On Thursday, the Senate Intelligence Committee voted to declassify the executive summary and conclusions from its report on the CIA’s Detention and Interrogation Program. Senator Dianne Feinstein (D-CA), charwoman of the committee, released a written statement, stating that “[t]he report exposes a brutality that stands in stark contrast to our values as a nation…. This is not what Americans do.”
Senator Angus King (I-ME) told The Associated Press in a telephone interview that the CIA “significantly overestimated” the value of waterboarding or simulated drowning, and other techniques that can only be defined as torture.
Republicans on the committee have been critical of the report, referring it as a one-sided attempt to discredit the CIA. Others critics of the report include Jose Rodriguez, the CIA’s chief clandestine officer in the mid-2000s, who had operational oversight over the detention and interrogation program. According to Rodriguez, “[n]either I or anyone else at he agency who had knowledge was interviewed. They don’t want to hear anyone else’s narrative. It is an attempt to rewrite history.”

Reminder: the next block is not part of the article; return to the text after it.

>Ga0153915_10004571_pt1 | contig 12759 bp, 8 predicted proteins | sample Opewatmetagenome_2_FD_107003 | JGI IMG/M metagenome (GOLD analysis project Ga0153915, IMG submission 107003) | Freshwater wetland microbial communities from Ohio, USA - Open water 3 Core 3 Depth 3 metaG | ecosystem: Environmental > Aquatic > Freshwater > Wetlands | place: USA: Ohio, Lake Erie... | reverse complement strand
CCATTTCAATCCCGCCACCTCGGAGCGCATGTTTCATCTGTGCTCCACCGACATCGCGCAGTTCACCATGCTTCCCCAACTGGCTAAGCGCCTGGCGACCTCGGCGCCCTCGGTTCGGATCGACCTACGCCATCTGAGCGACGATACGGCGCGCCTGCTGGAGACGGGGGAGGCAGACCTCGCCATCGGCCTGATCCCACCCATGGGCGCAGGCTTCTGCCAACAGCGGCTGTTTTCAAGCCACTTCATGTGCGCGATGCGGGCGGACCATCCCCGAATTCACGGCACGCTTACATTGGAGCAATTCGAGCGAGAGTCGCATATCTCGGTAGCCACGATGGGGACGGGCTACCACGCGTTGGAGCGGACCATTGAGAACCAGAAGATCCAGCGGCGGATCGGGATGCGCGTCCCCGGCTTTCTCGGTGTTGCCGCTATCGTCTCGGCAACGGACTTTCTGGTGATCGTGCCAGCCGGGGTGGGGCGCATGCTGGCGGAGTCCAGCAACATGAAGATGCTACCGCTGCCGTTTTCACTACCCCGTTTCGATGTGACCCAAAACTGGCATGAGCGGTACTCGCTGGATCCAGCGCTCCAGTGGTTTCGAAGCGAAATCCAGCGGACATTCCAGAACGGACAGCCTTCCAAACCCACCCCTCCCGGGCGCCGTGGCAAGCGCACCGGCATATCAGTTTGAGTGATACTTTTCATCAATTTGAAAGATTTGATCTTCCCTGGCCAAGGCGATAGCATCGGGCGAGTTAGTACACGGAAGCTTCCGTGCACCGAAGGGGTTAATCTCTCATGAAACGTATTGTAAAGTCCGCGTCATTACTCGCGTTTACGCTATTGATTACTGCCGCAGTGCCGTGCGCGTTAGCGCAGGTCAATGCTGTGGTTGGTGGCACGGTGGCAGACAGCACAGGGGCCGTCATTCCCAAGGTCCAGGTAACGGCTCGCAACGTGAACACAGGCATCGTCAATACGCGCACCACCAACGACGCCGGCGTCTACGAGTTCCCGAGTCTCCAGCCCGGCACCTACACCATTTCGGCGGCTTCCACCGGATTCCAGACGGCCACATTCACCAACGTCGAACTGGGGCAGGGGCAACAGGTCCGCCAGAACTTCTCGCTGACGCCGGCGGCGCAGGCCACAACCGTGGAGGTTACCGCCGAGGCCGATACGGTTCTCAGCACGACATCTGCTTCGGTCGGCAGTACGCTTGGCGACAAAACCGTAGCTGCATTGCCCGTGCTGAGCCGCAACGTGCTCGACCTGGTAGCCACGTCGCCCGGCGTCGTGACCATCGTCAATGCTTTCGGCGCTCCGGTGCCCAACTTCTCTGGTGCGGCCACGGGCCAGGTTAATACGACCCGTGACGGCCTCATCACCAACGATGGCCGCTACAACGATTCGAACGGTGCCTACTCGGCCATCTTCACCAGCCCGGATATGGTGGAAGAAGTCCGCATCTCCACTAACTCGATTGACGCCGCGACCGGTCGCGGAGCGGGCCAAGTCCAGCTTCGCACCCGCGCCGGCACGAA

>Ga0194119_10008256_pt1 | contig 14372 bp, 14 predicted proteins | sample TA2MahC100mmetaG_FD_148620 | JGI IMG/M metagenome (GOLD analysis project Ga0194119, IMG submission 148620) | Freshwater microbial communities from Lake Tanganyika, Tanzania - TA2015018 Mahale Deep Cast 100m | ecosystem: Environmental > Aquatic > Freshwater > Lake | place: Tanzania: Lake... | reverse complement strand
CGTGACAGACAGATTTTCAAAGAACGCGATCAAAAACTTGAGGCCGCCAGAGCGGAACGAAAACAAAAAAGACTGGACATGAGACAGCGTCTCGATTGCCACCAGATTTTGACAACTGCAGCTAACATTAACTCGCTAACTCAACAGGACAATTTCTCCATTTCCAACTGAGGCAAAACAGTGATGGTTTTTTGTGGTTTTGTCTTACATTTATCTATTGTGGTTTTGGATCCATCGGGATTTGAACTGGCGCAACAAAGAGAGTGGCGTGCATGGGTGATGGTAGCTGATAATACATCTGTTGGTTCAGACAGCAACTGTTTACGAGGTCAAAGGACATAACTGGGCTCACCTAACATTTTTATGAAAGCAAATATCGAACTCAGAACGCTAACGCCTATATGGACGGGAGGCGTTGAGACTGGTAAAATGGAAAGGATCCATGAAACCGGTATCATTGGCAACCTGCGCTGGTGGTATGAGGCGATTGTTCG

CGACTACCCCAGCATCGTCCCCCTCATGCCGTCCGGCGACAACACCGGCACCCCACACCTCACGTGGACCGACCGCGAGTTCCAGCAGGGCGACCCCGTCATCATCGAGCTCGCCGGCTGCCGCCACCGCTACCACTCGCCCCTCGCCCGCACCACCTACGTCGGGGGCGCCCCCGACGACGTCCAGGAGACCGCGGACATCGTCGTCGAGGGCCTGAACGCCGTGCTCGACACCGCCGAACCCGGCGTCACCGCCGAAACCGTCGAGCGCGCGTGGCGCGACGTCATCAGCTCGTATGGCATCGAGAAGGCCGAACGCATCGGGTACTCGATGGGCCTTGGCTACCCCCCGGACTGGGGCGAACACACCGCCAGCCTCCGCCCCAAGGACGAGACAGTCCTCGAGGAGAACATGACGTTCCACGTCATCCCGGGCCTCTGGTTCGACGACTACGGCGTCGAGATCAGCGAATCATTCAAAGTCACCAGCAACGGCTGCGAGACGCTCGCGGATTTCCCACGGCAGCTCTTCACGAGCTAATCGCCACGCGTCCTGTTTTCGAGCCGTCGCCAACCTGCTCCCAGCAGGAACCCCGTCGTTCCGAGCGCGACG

The release did attract some Republican support, namely from Senator Saxby Chambliss (R-GA). Senator Chambliss released a statement in support of the release, but also gave credence to the CIA detention and interrogation program. Of particular interest was this statement from Chambliss:
“While I agree with some of the conclusions in this report, I take strong exception to the notion that the CIA’s detention and interrogation program did not provide intelligence that was helpful in disrupting terrorist attacks or tracking down Usama bin Ladin. This claim contradicts the factual record and is just flat wrong. Intelligence was gained from detainees in the program, both before and after the application of enhanced interrogation techniques…”
Now the question is what these “before” techniques were, and if they had been useful, why were there “after” techniques?
The report itself will hopefully be released in the upcoming weeks. There has been speculation that its release will have ramifications on the Guantanamo hearings, but this will remain speculative until the reports are actually declassified, and the public can see exactly what was released. While a lot can be damning, a lot can also be skirted when the government is only releasing an executive summary and 20 conclusions.
Alexandra Kutner, Research Fellow
Center for Policy and Research